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  • Natural History of Cavernous Malformation: Systematic Review and Meta-analysis of 25 Studies, Identifying Source of Heterogeneity

    Final Number:
    532

    Authors:
    Shervin Taslimi; amirhossein modabbernia; Sepideh Amin-Hanjani MD, FAANS, FACS, FAHA; Frederick George Barker MD; R. Loch Macdonald MD, PhD

    Study Design:
    Other

    Subject Category:

    Meeting: Congress of Neurological Surgeons 2016 Annual Meeting

    Introduction: Cavernous malformations (CM) have a varied natural history. We pooled the result of studies on natural history of cavernous malformations (CM) to calculate point estimates and investigate main sources of heterogeneity.

    Methods: We searched MEDLINE, EMBASE, and ISI Web of Science for relevant studies published before May 2015. We used fixed and random effects models and meta-regression to pool the data.

    Results: 25 studies were entered into the meta-analysis (90-1295 patients depending on the analysis). Bleeding was defined as symptomatic hemorrhage plus radiologic evidence of hemorrhage. Sources of heterogeneity identified as mixture of hemorrhage and re-hemorrhage, mixture of re-hemorrhage before and after two years of first bleeding, brainstem versus other locations, and calculation method (type of calculating PY or LY of follow up). The re-hemorrhage rate was higher than the hemorrhage rate (incidence rate ratio 16.5, P<0.001, 95%CI [9.7-28.0]). Re-hemorrhage within two years of the first hemorrhage was higher than after that (incidence rate ratio: 1.8, P=0.042, 95%CI [1.5-2.0]). In two meta-regression models (for hemorrhage and re-hemorrhage), percentage of brainstem lesions in each study decreased the heterogeneity considerably. Based on the model, rough estimate of the annual incidence rate of hemorrhage was 0.3% (95% CI 0.1%-0.5%) and 2.8% (2.5%-3.3%) per person year (PY) in non-brainstem and brainstem lesions. Rough estimate of annual re-hemorrhage rate per PY was 6.3% (3%-13.2%) and 32.3% (19.8%-52.7%) in non-brainstem and brainstem lesions. Median time to rehemorrhage was 10.5 months. Post hemorrhage full recovery was 38.8%/PY (28.7%-48.8%). Post hemorrhage full recovery or minimal disability was 79.5%/PY (74.3%-84.8%). Mortality after bleeding was 2.2%.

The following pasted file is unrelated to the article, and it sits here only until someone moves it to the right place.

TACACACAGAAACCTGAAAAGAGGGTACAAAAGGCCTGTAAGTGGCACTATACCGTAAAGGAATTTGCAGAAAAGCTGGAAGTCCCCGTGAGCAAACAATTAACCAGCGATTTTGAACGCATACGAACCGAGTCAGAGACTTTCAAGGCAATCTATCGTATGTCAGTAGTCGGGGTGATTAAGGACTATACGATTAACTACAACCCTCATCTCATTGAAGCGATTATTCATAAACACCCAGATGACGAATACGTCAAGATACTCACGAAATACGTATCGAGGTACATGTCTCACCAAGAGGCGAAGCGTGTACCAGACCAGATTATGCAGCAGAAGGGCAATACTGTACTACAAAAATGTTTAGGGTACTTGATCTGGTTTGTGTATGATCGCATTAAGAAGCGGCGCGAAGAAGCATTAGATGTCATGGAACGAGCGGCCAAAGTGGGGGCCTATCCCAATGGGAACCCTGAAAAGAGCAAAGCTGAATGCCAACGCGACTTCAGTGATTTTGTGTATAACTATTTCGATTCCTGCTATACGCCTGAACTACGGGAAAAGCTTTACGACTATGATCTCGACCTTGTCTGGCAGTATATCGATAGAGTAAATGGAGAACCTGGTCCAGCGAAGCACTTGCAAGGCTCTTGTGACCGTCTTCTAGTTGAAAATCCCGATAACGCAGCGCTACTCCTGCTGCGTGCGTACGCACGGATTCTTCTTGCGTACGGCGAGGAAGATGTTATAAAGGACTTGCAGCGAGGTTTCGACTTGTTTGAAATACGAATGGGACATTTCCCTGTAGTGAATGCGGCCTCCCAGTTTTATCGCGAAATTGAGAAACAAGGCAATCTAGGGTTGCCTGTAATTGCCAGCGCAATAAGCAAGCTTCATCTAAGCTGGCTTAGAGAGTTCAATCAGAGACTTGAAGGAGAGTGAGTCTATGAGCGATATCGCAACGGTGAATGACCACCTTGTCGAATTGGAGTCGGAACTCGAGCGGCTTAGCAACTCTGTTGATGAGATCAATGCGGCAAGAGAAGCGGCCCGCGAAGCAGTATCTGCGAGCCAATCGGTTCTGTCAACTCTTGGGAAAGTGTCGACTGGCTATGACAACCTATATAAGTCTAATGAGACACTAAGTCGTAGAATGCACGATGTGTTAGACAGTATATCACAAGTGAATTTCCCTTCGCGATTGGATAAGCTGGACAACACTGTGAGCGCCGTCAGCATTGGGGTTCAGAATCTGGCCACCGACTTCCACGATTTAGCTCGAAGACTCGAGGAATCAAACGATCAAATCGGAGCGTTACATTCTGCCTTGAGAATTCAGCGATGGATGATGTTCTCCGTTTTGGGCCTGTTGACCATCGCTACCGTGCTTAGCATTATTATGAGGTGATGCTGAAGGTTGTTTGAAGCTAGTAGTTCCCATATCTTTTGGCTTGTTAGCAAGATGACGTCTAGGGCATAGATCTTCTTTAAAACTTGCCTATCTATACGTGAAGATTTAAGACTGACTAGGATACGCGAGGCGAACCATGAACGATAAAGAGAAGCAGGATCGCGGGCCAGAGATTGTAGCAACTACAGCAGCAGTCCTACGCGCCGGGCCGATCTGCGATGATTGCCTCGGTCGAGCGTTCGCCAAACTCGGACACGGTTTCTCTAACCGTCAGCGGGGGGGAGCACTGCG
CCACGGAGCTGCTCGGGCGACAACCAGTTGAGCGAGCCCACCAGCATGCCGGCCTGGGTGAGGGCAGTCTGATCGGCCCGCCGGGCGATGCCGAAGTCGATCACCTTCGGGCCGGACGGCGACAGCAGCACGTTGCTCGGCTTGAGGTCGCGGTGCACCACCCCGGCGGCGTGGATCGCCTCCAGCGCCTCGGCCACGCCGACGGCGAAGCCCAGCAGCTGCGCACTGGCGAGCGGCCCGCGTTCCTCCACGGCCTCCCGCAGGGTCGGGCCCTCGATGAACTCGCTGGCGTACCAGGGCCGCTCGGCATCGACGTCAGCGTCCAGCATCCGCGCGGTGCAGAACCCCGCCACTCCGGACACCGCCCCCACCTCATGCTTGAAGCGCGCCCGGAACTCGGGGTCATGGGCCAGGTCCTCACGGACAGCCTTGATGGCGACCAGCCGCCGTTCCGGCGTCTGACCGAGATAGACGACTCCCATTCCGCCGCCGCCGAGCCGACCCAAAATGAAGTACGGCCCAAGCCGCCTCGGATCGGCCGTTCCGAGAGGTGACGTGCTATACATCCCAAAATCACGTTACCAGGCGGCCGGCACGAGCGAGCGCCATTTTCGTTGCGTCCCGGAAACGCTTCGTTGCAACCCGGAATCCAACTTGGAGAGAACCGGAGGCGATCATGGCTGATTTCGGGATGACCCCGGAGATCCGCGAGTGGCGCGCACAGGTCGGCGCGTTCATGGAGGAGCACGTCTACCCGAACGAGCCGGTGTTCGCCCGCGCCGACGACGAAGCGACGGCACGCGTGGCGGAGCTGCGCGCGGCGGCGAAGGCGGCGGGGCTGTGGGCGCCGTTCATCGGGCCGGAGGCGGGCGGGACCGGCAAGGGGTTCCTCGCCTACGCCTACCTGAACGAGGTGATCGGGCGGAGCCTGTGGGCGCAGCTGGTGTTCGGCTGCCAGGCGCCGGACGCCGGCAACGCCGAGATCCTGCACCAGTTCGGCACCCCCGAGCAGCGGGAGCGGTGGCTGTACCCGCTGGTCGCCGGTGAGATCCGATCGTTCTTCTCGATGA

Conclusions: Bleeding in cavernomas confers low risk of death and morbidity. Location of the lesions is an important risk factor for symptomatic hemorrhage (brainstem location). Prior hemorrhage increases the risk of re-hemorrhage. Re-hemorrhage is more common during the first two years after the first bleeding.

    Patient Care: Results of this study helps neurosurgeons to identify different subgroups of patients with cavernous malformation and combined with the risk of surgery helps them to decide about the type of treatment they want to offer to the patients with cavernous malformation. Patients can also be involved more in their care by knowing the natural history of the disease. This study also reduces the confusion around different risk factors for cavernoma bleeding and helps neurosurgeons to base their decision on true risk factors of bleeding and ignore some identified risk factors in published studies that need further assessment.

    Learning Objectives: By the conclusion of this session, participants should be able to: 1) Describe sources of heterogeneity in studies reporting natural history of cavernous malformation, 2) Describe different subgroups of patients with cavernous malformation at the risk of hemorrhage and re-hemorrhage 3) Identify the risk factors for hemorrhage and re-hemorrhage, 4) differentiate between scietifically proven risk factors of hemorrhage and those which need to be further assessed,5) Discuss, in small groups the appropriate methodology of conducting a natural history study in patients with cavernous malformation and using appropriate outcome measures 6) describe potentially suitable patients who might benefit from the surgery, knowing the risk of the surgery.

    References: No references

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